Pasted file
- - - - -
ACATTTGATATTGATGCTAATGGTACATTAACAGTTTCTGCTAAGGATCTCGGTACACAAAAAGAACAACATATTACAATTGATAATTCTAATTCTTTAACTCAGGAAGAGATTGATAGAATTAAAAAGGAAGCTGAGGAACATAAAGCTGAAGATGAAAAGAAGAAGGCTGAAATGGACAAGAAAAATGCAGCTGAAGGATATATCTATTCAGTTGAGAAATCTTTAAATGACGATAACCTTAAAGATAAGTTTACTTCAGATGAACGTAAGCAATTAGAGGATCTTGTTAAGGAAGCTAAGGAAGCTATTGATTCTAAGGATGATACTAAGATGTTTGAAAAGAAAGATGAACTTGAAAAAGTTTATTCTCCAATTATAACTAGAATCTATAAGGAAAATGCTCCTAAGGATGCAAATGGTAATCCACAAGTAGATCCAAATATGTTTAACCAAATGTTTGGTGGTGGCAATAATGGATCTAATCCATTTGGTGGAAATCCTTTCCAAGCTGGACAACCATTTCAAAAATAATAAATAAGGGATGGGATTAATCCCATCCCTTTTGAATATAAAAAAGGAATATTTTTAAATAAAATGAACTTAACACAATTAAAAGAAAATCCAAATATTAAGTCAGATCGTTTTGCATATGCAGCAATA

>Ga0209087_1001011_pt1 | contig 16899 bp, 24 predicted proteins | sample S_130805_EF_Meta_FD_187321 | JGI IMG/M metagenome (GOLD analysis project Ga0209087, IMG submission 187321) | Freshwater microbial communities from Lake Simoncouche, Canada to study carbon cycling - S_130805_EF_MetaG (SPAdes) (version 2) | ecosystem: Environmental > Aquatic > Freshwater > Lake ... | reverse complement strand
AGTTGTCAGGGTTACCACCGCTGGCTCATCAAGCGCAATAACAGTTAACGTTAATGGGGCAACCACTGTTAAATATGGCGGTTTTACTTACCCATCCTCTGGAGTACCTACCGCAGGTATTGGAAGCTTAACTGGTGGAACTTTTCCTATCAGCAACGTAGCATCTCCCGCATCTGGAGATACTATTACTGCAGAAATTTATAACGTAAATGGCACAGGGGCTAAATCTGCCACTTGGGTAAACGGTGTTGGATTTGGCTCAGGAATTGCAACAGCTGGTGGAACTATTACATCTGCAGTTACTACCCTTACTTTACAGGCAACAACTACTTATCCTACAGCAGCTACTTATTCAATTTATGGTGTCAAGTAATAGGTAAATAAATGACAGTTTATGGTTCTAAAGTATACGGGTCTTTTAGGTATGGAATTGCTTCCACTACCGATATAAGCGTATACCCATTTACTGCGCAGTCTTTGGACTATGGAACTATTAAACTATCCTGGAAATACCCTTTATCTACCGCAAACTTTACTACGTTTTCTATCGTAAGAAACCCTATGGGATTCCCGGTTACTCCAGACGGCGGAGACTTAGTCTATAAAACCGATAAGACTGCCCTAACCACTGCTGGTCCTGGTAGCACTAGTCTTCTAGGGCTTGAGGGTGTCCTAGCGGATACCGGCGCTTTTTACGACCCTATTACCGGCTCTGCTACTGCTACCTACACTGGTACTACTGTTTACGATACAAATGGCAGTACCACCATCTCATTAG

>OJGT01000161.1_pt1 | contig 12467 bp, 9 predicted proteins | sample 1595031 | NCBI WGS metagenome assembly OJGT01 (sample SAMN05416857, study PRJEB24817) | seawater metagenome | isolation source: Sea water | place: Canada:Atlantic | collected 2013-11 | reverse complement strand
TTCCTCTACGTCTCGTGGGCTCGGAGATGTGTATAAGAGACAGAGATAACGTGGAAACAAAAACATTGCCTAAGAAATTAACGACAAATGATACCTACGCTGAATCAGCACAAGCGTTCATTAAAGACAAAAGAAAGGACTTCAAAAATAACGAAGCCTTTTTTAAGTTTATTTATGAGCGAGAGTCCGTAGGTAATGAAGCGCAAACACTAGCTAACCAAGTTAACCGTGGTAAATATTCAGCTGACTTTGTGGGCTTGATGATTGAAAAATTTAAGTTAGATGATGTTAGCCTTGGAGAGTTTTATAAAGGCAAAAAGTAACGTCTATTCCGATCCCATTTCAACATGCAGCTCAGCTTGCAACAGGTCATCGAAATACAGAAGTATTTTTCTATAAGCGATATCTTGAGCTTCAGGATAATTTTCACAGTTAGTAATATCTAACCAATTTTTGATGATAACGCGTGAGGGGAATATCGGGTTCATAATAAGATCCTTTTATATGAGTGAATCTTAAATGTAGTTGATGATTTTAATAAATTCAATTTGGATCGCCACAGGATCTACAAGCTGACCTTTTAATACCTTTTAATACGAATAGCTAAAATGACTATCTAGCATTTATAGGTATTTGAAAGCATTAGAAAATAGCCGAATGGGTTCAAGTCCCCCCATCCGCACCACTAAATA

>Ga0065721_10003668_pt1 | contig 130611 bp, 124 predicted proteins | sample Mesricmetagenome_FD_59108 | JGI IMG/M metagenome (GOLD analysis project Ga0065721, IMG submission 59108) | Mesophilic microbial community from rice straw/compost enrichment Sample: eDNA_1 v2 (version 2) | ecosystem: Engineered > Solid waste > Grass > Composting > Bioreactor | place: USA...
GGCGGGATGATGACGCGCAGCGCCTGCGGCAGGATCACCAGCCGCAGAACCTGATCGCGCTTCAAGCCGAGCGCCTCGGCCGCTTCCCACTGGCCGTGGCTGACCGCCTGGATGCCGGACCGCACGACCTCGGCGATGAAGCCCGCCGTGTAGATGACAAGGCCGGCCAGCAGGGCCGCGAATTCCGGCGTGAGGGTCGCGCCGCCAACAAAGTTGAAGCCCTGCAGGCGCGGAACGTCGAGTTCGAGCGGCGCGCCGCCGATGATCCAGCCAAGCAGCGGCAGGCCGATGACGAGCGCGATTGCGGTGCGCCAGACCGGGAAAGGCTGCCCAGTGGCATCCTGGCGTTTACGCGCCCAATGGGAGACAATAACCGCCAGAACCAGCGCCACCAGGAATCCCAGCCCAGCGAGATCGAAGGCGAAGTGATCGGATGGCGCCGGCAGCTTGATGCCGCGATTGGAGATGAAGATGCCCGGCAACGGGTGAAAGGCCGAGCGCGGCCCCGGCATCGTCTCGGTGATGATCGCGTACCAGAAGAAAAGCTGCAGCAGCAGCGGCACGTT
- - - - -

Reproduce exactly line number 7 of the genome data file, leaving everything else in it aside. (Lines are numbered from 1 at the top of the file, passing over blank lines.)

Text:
GGCGGGATGATGACGCGCAGCGCCTGCGGCAGGATCACCAGCCGCAGAACCTGATCGCGCTTCAAGCCGAGCGCCTCGGCCGCTTCCCACTGGCCGTGGCTGACCGCCTGGATGCCGGACCGCACGACCTCGGCGATGAAGCCCGCCGTGTAGATGACAAGGCCGGCCAGCAGGGCCGCGAATTCCGGCGTGAGGGTCGCGCCGCCAACAAAGTTGAAGCCCTGCAGGCGCGGAACGTCGAGTTCGAGCGGCGCGCCGCCGATGATCCAGCCAAGCAGCGGCAGGCCGATGACGAGCGCGATTGCGGTGCGCCAGACCGGGAAAGGCTGCCCAGTGGCATCCTGGCGTTTACGCGCCCAATGGGAGACAATAACCGCCAGAACCAGCGCCACCAGGAATCCCAGCCCAGCGAGATCGAAGGCGAAGTGATCGGATGGCGCCGGCAGCTTGATGCCGCGATTGGAGATGAAGATGCCCGGCAACGGGTGAAAGGCCGAGCGCGGCCCCGGCATCGTCTCGGTGATGATCGCGTACCAGAAGAAAAGCTGCAGCAGCAGCGGCACGTT